As a result of the Care Quality Commission’s (CQC) failure to provide sufficient regulatory oversight of care service providers within its remit, the agency looked to solve its internal issues through independent advice. However, the process by which it sought to tender this advice was flawed. As a result, the CQC has received a light slap on the wrists from the Department of Health’s audit body for its procedural error in the tender process that saw McKinsey win two contracts worth £1.5 million.
The Care Quality Commission (CQC) exists as the main public independent regulatory body to protect the standards of England’s care homes, hospitals, dental and general practices as well as other care services. The body, among others, makes sure that service institutions and businesses provide people with safe, effective and high-quality care. To achieve these goals, the agency works with a fundamental standard that service providers must exhibit in their service, with registration showing that a provider has met the standard. The body also monitors and inspects care providers to identify potential compliance violations.
While the role of CQC is to make sure service providers are complying with their fundamental standard, a recent probe from the Department of Health’s audit body found that the unit itself was not complying with its own standards. The CQC had awarded two contracts worth nearly £1.5 million to McKinsey & Company, potentially in an unfair manner. This was reportedly due to ‘procedural errors’.
The problem became apparent in 2013 when, in response to the Francis report that found a failure of regulations that led to the problems at the Mid Staffordshire Foundation Trust, the CQC began overhauling its inspection process. For this process the CQC sought to bring in an independent party, and launched a tender process to find advice on potential changes to its organisational structures and develop a risk-based intelligence approach.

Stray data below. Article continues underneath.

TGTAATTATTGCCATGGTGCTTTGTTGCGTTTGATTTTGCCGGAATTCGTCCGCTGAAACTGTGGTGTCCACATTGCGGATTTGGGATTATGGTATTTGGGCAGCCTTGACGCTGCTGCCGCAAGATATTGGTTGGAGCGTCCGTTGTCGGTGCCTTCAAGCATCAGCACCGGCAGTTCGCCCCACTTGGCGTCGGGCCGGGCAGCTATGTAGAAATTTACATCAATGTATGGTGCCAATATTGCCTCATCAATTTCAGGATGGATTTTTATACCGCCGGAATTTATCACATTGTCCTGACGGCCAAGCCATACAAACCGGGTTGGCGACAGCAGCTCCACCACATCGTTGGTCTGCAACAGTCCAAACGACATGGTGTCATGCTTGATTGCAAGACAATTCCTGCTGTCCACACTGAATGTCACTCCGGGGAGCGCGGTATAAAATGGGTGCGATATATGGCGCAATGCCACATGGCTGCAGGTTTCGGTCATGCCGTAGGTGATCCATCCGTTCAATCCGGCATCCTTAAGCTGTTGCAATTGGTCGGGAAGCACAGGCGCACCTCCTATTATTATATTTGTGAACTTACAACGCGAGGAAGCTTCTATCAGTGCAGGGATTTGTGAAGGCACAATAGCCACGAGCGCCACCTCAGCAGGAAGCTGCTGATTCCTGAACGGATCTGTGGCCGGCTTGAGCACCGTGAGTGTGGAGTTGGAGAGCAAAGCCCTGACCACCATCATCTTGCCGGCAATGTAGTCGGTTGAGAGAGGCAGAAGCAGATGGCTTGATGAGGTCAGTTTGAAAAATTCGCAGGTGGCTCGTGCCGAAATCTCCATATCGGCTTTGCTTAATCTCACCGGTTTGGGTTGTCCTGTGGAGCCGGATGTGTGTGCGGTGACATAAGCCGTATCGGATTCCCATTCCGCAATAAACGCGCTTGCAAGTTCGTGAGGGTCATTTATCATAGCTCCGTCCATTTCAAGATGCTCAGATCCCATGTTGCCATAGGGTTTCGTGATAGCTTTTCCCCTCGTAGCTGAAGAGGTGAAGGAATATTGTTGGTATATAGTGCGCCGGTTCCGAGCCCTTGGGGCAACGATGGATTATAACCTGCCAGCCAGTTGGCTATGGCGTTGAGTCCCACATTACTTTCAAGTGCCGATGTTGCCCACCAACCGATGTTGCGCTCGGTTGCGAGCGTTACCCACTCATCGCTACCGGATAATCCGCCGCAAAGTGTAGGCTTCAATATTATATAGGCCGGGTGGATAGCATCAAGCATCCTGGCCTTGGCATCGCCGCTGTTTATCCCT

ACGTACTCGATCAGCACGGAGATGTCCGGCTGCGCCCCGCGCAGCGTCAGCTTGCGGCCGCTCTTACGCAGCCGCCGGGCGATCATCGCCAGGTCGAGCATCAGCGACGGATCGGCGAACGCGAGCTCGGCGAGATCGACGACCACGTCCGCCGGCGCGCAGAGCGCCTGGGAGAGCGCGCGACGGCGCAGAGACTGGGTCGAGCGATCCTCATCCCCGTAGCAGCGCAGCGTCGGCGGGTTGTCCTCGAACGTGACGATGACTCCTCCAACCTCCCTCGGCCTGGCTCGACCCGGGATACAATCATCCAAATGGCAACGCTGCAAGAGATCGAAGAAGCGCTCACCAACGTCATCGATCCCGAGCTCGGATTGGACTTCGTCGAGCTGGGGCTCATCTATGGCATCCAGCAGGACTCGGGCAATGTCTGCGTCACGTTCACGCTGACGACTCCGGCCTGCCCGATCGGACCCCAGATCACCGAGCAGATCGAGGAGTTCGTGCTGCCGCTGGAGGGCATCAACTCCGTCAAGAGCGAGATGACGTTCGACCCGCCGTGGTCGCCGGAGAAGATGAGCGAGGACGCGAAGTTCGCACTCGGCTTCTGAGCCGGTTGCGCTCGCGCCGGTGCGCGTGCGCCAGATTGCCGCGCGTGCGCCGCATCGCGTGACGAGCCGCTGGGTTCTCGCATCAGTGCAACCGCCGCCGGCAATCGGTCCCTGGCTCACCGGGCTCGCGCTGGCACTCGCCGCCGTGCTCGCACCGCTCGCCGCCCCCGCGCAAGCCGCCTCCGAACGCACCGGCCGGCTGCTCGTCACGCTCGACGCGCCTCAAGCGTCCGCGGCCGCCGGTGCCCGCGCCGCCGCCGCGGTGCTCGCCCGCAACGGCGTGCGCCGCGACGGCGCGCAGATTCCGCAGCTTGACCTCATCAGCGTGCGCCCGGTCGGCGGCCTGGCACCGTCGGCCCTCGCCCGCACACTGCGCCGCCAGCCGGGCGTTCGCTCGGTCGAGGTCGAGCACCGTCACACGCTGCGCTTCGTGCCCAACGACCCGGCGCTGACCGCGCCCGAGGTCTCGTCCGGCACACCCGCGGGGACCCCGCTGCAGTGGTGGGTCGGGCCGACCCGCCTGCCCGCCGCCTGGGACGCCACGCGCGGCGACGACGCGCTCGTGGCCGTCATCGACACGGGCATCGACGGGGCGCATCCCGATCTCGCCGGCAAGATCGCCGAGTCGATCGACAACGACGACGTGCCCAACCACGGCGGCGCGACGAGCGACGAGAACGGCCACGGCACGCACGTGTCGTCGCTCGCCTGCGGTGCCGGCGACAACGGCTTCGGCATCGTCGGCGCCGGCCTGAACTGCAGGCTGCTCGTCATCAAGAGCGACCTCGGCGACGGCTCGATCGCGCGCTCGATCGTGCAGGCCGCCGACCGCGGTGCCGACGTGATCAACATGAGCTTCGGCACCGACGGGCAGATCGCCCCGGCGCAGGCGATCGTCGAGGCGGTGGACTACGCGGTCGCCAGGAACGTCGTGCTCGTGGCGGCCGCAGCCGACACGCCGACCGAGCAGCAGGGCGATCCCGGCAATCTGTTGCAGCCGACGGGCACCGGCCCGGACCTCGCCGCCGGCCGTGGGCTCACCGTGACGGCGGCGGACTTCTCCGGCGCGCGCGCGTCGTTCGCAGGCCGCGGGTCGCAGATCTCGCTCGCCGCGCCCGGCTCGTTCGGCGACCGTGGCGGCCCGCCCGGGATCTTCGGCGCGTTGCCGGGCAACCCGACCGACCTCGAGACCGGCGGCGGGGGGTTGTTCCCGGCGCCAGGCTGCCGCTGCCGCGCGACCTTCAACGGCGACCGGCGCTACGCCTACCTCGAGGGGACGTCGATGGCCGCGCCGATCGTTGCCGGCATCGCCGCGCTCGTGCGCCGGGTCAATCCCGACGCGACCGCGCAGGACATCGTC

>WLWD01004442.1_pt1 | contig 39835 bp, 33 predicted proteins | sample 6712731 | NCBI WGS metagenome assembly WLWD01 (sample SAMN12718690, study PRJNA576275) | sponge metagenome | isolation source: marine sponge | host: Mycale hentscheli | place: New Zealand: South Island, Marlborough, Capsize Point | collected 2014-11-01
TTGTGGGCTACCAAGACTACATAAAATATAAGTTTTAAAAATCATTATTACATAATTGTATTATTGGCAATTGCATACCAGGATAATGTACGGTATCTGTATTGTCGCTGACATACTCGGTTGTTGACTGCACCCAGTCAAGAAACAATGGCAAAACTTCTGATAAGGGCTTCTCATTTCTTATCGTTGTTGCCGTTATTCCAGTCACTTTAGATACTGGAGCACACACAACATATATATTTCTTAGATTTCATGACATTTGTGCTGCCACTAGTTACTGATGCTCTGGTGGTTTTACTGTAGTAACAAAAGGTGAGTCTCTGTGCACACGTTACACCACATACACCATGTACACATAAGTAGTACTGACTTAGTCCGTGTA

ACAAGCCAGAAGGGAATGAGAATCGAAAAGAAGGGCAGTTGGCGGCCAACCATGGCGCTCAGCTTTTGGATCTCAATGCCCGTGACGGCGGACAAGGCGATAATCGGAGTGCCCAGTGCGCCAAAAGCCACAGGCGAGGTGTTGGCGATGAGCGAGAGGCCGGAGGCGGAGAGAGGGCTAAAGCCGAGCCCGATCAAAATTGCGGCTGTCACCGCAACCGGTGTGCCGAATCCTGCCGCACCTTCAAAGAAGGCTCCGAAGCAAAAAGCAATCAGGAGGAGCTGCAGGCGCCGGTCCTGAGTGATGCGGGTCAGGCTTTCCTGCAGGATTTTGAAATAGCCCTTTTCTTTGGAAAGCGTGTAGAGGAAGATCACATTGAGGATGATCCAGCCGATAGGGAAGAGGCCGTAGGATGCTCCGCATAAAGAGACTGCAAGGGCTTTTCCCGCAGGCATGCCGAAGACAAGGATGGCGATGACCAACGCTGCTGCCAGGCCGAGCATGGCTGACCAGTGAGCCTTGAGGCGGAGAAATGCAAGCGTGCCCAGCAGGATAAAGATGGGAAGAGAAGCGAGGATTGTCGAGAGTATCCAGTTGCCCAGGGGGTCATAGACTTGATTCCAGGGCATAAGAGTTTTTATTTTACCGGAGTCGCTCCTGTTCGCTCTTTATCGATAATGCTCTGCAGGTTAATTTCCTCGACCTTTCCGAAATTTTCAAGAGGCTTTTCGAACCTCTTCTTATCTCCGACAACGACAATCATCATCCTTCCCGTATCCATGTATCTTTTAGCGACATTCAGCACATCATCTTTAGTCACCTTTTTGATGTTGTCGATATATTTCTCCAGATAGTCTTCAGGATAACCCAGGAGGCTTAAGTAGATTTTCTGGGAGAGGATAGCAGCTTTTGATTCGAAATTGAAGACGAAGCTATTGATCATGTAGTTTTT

The tender process however was fraught with recriminations and claims of rule breaches, including claims that staff were ‘bullied and intimidated to select McKinsey’, as well as the claim that the consulting firm had been verbally awarded the contract in advance of the process being completed. The Department of Health’s audit however, found no evidence of foul play.
Nevertheless, there were procedural abnormalities to the tender process. The report found that in the first procurement process, McKinsey was valued the lowest of the three bidders. The bidding procedure, however, was changed to create a second stage, with bidders invited to present to a second panel, with McKinsey making it through this stage to be awarded the contract. A further abnormality was that McKinsey was met with in the pre-tender stage, which resulted in at least a perceived advantage over the other tenderers.
Commenting on the results, David Behan Chief Executive of CQC, says: “I welcome the independent review. I regret that procedural errors were made in these important procurement exercises carried out as we sought to make quick and fundamental changes to the way we operated as a regulator. I am determined to ensure that all our processes are robust. We will use this report to strengthen them further and to continue to improve.”